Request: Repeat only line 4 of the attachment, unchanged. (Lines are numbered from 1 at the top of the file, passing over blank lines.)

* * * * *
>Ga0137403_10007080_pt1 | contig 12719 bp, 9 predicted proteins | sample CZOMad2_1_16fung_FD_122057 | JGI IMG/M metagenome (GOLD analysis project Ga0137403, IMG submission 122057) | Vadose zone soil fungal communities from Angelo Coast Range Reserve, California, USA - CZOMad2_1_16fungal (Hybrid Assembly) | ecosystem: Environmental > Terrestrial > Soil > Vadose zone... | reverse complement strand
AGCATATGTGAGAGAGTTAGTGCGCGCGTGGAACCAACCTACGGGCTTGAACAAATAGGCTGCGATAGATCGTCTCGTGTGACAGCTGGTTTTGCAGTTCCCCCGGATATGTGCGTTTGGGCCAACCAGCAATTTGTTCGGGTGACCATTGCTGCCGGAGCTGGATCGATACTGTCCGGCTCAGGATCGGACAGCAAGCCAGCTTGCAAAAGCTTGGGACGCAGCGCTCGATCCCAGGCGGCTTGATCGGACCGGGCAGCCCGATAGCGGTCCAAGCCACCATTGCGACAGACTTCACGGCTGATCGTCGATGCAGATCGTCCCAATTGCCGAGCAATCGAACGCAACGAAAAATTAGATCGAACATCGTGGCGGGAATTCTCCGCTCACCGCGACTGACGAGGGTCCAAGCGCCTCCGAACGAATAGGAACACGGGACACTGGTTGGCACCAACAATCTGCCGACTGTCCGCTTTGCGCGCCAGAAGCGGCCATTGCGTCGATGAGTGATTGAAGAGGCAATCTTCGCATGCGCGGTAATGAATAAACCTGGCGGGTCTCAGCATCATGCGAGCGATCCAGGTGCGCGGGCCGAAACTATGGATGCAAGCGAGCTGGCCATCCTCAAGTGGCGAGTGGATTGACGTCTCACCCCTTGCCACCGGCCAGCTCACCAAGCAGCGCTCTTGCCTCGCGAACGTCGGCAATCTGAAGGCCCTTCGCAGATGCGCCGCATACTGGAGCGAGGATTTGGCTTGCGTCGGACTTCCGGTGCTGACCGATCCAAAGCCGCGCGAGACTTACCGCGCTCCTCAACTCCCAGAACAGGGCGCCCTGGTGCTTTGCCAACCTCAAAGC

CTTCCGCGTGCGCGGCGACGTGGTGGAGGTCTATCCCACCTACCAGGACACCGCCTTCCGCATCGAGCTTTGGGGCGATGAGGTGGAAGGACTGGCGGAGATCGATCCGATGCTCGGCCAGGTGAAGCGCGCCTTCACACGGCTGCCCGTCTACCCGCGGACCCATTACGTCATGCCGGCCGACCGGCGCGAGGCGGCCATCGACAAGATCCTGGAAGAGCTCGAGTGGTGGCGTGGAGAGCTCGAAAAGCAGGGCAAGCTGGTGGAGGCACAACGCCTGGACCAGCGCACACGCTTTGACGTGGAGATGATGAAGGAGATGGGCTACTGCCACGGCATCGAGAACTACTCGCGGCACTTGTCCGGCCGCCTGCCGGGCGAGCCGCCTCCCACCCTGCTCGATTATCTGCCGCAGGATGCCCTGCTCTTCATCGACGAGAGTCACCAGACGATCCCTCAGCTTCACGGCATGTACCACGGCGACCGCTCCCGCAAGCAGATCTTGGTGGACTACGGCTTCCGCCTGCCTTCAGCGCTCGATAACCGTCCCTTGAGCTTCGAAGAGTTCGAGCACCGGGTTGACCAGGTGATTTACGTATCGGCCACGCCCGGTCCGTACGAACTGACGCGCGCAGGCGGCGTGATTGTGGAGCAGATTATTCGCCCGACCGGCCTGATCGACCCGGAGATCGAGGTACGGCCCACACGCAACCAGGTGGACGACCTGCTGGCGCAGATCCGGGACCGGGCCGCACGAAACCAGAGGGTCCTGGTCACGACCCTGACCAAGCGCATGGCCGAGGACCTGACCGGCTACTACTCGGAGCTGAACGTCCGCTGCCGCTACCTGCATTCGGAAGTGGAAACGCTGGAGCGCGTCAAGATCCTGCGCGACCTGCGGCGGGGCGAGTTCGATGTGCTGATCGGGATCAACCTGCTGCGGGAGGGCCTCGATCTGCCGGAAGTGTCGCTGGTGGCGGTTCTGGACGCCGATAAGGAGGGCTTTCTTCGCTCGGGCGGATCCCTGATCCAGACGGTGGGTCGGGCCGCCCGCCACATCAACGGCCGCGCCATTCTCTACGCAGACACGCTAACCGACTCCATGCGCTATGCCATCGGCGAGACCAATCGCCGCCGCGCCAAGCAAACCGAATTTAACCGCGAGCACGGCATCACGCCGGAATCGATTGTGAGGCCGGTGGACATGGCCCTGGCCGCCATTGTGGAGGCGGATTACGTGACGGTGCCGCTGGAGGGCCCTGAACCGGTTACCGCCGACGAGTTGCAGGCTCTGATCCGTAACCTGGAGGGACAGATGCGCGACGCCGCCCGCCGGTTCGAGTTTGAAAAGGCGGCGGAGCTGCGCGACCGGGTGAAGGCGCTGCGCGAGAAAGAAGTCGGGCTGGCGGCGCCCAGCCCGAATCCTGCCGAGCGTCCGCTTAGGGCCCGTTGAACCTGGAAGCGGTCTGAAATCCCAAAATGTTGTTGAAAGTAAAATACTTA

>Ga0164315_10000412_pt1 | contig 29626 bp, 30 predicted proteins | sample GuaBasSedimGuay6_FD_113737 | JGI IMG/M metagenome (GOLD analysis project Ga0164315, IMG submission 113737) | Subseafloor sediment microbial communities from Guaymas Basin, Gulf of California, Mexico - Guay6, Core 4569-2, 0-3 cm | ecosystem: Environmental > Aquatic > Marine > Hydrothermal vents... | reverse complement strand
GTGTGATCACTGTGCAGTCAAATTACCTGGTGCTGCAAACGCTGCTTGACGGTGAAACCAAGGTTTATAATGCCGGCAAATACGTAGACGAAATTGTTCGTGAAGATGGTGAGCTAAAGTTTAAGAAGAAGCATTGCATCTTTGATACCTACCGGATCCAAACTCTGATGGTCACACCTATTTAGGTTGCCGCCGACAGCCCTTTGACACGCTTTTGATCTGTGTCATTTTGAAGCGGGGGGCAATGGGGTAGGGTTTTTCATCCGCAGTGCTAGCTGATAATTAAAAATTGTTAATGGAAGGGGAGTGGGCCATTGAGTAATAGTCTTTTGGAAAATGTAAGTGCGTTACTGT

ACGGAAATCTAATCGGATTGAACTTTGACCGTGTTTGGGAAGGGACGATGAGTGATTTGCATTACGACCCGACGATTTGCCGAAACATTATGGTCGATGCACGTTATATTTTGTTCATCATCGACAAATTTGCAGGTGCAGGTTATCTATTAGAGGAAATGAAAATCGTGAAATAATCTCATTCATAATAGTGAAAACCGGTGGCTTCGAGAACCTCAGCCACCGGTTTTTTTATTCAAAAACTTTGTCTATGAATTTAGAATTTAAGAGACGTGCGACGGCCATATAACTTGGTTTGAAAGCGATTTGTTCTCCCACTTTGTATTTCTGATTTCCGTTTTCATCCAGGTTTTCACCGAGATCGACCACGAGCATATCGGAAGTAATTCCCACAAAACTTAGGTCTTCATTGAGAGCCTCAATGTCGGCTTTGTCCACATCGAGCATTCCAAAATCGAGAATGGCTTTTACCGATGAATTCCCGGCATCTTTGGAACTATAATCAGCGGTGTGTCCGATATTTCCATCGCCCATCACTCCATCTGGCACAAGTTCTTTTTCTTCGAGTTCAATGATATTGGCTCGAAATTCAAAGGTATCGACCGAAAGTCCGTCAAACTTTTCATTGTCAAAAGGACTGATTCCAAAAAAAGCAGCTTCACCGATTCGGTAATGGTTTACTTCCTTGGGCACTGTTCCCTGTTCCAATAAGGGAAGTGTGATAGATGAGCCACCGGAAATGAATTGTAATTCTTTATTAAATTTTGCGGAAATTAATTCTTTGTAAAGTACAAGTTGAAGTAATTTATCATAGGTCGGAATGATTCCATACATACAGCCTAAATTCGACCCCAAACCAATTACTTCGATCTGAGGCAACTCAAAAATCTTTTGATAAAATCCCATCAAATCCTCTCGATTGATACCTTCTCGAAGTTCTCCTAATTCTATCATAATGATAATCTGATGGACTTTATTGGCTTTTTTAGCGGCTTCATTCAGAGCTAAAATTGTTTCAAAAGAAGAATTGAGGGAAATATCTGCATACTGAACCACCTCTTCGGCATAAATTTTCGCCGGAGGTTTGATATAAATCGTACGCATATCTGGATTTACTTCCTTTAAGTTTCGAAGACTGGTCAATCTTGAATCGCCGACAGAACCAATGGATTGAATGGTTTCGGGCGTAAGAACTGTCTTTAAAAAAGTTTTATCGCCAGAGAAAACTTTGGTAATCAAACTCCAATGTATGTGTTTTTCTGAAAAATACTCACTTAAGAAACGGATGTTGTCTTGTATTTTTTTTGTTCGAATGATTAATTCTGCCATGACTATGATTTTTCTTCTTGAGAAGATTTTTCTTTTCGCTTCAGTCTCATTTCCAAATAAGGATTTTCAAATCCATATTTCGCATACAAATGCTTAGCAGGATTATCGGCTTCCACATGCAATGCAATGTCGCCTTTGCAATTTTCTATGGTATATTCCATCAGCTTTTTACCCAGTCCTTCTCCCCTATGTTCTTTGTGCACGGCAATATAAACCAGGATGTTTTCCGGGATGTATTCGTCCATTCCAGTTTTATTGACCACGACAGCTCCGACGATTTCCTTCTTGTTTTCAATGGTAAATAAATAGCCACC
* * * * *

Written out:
>Ga0164315_10000412_pt1 | contig 29626 bp, 30 predicted proteins | sample GuaBasSedimGuay6_FD_113737 | JGI IMG/M metagenome (GOLD analysis project Ga0164315, IMG submission 113737) | Subseafloor sediment microbial communities from Guaymas Basin, Gulf of California, Mexico - Guay6, Core 4569-2, 0-3 cm | ecosystem: Environmental > Aquatic > Marine > Hydrothermal vents... | reverse complement strand